Of the thirteen saints bearing this name, as mentioned by our Irish Martyrologists, Colgan supposed the circumstance already related can only apply to that St. Brigid, who was venerated on the 30th of September. However, in the Third and Fourth Lives of St. Brigid, such anecdote was transferred to her, with this variation, that the basket or box was entrusted to the ocean, and had to pass over a very great round and extent of sea. Such a transaction—in which there is nothing improbable—was transformed into a marvellous story, which has probably helped to give rise to the opinion, that Senan was established at Inniscatthy before the death of St. Brigid.

A St. Brighit, or Bride, seems to have been venerated in the Parish of Bordwell, Queen's County. There had been a pattern at a Bride's Well, not far from the old church and castle of Kilbreedy, and it was held between the close of harvest and the month of November. Of this I was assured by an old man— in 1870 considerably over 80 years of age— but he could not recollect the exact day on which the pattern had been kept. No other saint bearing the name of Brigid seems so likely to correspond with her to whom allusion has been here made. The old church of Kilbreedy lies about a mile from Rathdowney. Measured outside the old walls, it is 50 feet in length, by 24 feet in breadth. The walls of limestone are nearly four feet in thickness, and were well built, but only the lower portions now remain. The church and grave-yard are evidently very ancient ; but both have been enclosed by a modern and well-built wall, with an iron-gate set up for entrance. Many graves and magnificent hawthorn trees are within the grave-yard enclosure. The remarkable fort of Middlemount rises to a considerable elevation, at some little distance, and on the opposite side of the high road. Concentric and diminishing circular fosses surround it, and ascend to the terminating irregular cone.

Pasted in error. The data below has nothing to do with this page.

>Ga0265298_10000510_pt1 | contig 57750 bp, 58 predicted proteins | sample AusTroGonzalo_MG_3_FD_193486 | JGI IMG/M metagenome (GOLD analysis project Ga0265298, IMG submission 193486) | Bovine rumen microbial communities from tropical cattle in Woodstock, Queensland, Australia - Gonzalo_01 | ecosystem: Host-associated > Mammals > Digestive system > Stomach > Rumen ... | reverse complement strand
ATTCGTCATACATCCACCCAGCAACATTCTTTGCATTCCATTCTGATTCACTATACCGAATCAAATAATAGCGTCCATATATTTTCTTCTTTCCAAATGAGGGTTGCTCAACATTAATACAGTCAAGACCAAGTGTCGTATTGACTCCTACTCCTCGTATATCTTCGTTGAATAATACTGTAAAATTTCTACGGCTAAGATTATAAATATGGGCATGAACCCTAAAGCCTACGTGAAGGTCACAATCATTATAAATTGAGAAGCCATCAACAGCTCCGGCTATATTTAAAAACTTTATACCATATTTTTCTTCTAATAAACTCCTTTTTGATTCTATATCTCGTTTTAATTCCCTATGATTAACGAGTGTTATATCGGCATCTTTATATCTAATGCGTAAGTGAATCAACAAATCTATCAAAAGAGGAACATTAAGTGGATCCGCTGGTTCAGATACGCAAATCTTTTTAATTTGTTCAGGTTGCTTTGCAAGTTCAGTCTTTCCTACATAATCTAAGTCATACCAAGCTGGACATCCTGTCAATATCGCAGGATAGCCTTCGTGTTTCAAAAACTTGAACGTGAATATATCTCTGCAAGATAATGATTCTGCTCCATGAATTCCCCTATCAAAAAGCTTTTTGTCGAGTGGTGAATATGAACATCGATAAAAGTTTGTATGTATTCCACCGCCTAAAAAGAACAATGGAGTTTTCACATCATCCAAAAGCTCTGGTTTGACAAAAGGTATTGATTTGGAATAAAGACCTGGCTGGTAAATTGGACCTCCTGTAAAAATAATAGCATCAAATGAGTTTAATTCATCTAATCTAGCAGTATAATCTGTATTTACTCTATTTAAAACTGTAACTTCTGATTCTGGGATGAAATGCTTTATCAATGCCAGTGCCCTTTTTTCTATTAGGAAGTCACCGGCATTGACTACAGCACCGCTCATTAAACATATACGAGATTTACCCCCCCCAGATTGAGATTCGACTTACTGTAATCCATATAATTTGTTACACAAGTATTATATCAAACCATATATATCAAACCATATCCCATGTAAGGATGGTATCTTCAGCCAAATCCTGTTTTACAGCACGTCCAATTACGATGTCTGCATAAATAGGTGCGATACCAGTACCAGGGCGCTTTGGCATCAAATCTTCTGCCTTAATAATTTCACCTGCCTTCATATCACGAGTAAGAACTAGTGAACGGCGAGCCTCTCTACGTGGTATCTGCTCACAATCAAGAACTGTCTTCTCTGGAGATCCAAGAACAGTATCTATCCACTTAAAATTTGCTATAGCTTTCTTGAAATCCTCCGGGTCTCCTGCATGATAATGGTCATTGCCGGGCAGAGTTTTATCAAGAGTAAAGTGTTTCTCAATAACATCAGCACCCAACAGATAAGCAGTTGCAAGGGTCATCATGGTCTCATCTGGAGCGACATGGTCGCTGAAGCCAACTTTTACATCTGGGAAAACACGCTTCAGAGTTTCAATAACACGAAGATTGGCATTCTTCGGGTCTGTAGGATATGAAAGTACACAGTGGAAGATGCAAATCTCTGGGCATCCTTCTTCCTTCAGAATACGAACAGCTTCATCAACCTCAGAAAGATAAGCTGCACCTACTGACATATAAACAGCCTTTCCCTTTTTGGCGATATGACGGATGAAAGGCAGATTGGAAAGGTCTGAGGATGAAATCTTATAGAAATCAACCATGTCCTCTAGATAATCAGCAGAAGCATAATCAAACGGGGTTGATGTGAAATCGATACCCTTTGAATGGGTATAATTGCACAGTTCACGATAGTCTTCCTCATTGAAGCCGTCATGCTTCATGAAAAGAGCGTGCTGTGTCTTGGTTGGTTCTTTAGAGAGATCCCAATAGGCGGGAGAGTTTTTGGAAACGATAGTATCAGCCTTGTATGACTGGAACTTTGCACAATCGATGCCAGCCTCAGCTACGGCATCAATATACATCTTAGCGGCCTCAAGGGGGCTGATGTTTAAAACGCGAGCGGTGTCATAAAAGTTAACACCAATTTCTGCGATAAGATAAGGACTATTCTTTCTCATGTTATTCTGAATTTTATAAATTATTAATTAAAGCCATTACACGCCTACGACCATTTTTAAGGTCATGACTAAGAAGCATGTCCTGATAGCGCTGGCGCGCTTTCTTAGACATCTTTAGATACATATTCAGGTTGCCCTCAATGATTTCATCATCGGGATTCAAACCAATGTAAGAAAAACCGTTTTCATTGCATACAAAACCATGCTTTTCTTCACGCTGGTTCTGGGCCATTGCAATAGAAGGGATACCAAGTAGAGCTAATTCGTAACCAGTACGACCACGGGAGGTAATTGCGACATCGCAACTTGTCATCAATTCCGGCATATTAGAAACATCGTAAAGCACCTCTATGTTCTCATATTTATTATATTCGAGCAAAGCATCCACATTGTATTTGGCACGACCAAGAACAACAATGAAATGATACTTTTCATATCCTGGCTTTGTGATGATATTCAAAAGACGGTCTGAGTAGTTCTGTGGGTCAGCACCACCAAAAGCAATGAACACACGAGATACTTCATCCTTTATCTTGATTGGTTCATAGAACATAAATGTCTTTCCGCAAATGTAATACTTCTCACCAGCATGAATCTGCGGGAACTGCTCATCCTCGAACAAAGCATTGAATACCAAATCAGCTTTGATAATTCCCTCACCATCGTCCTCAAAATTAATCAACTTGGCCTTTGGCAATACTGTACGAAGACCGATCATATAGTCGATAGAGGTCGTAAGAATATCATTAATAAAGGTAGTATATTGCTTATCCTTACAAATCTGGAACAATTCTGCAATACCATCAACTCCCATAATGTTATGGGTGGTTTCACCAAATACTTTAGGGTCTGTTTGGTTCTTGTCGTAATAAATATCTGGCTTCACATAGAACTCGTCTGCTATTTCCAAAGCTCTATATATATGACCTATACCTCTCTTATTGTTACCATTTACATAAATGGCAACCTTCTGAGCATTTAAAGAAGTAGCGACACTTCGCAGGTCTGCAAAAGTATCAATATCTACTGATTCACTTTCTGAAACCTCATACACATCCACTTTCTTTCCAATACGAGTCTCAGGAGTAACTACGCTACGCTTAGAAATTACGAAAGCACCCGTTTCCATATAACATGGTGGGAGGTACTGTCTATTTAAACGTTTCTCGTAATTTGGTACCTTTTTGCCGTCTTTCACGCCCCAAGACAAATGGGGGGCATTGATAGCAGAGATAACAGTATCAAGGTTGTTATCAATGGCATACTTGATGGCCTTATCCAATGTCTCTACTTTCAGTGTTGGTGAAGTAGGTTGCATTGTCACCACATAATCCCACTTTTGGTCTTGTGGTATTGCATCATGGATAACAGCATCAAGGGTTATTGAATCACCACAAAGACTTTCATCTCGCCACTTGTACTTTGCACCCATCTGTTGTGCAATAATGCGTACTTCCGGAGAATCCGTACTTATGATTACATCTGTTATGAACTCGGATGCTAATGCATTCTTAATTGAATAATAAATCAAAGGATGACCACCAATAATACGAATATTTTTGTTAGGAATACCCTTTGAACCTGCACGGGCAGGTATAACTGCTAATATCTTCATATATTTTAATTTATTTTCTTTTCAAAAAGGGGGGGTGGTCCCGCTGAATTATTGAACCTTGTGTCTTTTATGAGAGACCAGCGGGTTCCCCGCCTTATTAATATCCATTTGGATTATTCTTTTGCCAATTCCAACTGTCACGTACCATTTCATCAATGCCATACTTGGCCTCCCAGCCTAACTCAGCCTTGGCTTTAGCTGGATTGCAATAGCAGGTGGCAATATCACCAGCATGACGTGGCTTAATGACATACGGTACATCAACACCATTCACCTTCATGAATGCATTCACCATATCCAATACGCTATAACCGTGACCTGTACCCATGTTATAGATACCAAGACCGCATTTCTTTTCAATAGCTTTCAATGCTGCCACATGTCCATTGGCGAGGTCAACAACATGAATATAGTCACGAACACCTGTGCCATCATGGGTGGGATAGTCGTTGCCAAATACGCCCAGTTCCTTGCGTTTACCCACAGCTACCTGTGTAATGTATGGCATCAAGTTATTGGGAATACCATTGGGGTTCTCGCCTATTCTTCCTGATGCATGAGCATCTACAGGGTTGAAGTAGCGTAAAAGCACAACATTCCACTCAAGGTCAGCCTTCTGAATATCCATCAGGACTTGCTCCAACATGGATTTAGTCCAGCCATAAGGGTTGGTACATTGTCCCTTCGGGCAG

The festival of Brighit is set down, without further clue for identification, in the Martyrology of Donegal, at the 30th day of September.

Content Copyright © Omnium Sanctorum Hiberniae 2012-2015. All rights reserved.

2 comments:

  1. Please note that on consulting (p. 229 - 230) of Baring-Gould's "The Lives of British Saints" Vol 1, I discovered that a holy virgin named Brig or Brigid had a church at Cluain Infide "on the banks of the Shannon". Further research in Carlisle's "Topographical Dictionary of Ireland" reveals that, "Finish Island, off the Barony of Islands, Co Clare....is situated in the River Shannon where it receives the River Fergus. St Brigid, the daughter of Conchraid, of the family of Mactalius, presided over an abbey of nuns in the island of Inisfidhe, or Cluainfidhe,in the fifth century, in the time of St Senan."

    With Regards,

    Valentine Trodd
    Author/Historian

    ReplyDelete
    Replies
    1. Yes, the Life of Saint Senan is the only source to mention this particular holy woman. Whether she is the Brigid commemorated on September 30 is still an open question. Thanks for getting in touch.

      Marcella

      Delete